Tesla Motors chief Elon Musk is on a crusade to, among other things, rid drivers of the need to consume liquid fuel for their automotive transportation. Sounds easy, right? But it's the lithium-ion battery cell supply situation that's another story altogether. See, Tesla is ramping up production of its all-electric Model S to possibly 40,000 units by next year and will follow that up with the introduction of the Model X SUV and a yet-to-be-named cheaper (by comparison) model. Given these trends,
The cost for lithium-ion batteries used in electric-drive vehicles will fall by about a third between now and 2017 as battery-production technology improves, lithium supply increases and battery packs are sold in higher volumes, green-technology research firm Pike Research said in a report released this week.
At the Detroit Auto Show in January, Ford announced that it would bring production of battery packs for its hybrid and plug-in vehicles in-house by 2012, in time for the launch of its next-generation models. At the time, Ford would only say that the production facility would be somewhere in southeast Michigan without giving specifics.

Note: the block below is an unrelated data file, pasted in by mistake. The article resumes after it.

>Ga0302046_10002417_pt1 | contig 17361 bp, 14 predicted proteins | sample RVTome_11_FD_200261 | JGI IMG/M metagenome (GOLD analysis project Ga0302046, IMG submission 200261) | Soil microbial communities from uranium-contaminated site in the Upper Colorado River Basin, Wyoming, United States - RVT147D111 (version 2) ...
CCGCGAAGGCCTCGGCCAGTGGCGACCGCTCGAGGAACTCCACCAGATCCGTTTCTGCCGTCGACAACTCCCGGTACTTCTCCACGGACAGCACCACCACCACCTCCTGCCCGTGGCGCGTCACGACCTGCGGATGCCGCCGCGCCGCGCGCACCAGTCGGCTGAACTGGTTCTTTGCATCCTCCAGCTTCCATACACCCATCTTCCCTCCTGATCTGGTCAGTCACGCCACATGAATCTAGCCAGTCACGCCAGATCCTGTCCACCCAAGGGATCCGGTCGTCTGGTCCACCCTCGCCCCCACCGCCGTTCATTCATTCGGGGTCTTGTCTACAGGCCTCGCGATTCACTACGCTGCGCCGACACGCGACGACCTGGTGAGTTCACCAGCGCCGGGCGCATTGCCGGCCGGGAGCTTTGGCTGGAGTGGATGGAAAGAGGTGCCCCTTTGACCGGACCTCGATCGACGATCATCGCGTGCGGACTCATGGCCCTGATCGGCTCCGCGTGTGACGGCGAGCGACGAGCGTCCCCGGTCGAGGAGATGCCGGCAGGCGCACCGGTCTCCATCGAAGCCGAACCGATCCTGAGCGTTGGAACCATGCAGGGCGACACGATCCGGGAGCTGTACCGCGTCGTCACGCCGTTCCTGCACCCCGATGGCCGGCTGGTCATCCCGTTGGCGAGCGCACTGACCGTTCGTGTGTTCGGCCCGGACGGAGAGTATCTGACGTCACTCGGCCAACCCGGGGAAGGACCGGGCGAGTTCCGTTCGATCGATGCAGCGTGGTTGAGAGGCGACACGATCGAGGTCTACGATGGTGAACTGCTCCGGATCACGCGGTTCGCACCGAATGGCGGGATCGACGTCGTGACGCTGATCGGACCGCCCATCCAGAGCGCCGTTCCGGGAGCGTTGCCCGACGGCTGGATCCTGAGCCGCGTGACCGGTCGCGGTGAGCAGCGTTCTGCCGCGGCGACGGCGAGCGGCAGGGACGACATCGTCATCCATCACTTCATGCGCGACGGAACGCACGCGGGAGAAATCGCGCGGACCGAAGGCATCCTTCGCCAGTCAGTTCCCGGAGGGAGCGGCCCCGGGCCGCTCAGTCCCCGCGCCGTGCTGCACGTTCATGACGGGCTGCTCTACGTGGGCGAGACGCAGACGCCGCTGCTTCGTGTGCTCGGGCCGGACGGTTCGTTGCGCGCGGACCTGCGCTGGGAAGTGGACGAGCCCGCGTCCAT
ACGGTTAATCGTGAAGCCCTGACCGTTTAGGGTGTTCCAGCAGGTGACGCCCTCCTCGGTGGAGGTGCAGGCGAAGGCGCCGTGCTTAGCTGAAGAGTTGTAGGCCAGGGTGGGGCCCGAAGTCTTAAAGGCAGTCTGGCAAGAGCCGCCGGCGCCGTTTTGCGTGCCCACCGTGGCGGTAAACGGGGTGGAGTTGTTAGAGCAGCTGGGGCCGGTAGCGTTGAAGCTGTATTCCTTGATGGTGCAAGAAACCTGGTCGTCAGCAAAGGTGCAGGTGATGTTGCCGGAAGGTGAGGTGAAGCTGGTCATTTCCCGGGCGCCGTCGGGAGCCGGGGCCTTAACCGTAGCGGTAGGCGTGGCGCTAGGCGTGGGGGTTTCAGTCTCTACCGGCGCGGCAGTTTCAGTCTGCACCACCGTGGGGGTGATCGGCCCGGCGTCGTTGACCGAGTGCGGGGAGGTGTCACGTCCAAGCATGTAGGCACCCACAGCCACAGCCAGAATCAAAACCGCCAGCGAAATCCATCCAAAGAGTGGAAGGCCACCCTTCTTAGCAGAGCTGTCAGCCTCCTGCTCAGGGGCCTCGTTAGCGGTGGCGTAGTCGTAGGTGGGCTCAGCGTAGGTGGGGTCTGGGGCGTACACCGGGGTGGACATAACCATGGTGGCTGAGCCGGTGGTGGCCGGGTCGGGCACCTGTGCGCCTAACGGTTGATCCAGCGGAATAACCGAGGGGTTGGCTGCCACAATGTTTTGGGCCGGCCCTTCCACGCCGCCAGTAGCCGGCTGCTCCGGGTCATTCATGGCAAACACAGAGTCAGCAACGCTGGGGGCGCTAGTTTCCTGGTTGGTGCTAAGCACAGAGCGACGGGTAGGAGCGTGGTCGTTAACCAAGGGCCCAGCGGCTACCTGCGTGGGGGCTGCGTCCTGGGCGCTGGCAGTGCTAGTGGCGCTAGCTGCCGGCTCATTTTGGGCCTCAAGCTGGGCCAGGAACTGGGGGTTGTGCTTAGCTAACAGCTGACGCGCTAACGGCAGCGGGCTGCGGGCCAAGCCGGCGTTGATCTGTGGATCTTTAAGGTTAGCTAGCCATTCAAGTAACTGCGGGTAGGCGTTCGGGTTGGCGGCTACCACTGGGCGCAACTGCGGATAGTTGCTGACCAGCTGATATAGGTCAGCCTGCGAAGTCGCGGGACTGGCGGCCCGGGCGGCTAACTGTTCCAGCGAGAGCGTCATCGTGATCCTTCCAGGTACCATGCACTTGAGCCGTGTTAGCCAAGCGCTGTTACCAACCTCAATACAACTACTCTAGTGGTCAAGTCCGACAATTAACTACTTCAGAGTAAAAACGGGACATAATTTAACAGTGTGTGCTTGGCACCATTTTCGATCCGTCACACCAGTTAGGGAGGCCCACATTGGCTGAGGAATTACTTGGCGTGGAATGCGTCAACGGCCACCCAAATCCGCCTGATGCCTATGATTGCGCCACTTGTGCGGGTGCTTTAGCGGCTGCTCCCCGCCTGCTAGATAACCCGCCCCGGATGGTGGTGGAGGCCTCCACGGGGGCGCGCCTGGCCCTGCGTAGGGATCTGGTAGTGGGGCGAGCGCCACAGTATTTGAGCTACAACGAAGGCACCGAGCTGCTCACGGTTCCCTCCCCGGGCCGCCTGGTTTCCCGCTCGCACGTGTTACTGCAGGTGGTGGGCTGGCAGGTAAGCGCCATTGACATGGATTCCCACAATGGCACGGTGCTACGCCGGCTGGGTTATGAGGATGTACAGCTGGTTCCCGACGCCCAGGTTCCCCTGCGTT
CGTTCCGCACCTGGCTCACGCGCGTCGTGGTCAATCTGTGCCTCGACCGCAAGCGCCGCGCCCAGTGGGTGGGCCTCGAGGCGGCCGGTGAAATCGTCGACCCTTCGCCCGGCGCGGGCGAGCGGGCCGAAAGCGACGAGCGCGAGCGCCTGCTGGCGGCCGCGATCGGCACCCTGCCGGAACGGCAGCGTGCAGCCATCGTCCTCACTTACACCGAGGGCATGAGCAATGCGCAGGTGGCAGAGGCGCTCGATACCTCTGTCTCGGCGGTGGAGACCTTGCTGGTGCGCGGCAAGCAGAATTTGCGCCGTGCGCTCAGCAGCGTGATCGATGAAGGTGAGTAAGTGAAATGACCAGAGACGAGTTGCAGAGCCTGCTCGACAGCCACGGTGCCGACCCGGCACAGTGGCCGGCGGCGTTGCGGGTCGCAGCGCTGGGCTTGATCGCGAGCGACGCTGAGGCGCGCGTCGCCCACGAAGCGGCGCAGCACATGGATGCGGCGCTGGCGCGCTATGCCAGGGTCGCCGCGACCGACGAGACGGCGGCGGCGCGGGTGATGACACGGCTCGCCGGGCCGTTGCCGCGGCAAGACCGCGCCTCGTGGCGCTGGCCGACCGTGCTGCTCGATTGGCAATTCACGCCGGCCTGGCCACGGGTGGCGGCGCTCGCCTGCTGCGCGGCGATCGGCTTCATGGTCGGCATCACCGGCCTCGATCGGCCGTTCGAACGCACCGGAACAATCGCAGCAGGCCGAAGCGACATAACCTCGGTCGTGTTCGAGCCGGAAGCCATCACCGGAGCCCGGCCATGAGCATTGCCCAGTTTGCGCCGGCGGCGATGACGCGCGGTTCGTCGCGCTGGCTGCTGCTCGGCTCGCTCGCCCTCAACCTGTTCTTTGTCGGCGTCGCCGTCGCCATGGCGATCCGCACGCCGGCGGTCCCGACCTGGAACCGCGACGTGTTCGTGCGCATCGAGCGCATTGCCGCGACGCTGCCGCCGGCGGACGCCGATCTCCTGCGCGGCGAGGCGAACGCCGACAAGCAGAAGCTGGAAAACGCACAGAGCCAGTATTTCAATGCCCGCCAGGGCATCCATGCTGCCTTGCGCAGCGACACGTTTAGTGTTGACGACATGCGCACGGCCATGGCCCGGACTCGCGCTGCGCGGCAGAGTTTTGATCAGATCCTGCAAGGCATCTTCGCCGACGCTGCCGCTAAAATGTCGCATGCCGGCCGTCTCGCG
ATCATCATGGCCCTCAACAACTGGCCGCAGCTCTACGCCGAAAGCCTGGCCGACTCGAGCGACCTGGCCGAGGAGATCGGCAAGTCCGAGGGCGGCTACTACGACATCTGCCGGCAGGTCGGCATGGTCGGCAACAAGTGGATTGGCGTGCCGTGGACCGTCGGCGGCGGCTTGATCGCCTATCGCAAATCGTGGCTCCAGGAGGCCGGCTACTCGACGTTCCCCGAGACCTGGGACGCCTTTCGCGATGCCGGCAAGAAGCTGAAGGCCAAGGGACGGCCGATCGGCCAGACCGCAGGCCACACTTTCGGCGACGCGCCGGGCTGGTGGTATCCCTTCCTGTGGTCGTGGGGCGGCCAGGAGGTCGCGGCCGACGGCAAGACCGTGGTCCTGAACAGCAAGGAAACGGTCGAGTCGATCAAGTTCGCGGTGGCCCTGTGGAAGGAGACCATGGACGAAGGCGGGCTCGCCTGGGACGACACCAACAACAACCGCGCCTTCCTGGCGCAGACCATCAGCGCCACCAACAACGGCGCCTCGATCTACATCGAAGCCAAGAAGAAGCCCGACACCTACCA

At the Detroit Auto Show in January, Ford announced that it would be bringing production of battery packs for its hybrid and plug-in vehicles in-house by 2012 in time for the launch of its next generation models in 2012. At the time Ford would only say that the production facility would be somewhere in southeast Michigan without giving specifics.
In order to sell the Chevy Volt for $30,000 or less, General Motors is considering leasing the lithium-ion batteries to customers who buy the car. As AutoblogGreen points out, renting car parts is an innovative strategy to get the Volt to market in time and at the right price. Having a car payment and a battery payment, however, might not be fun for Volt owners. The upside, however, is that GM would presumably warranty the batteries for the life of the lease, easing concerns over what happens to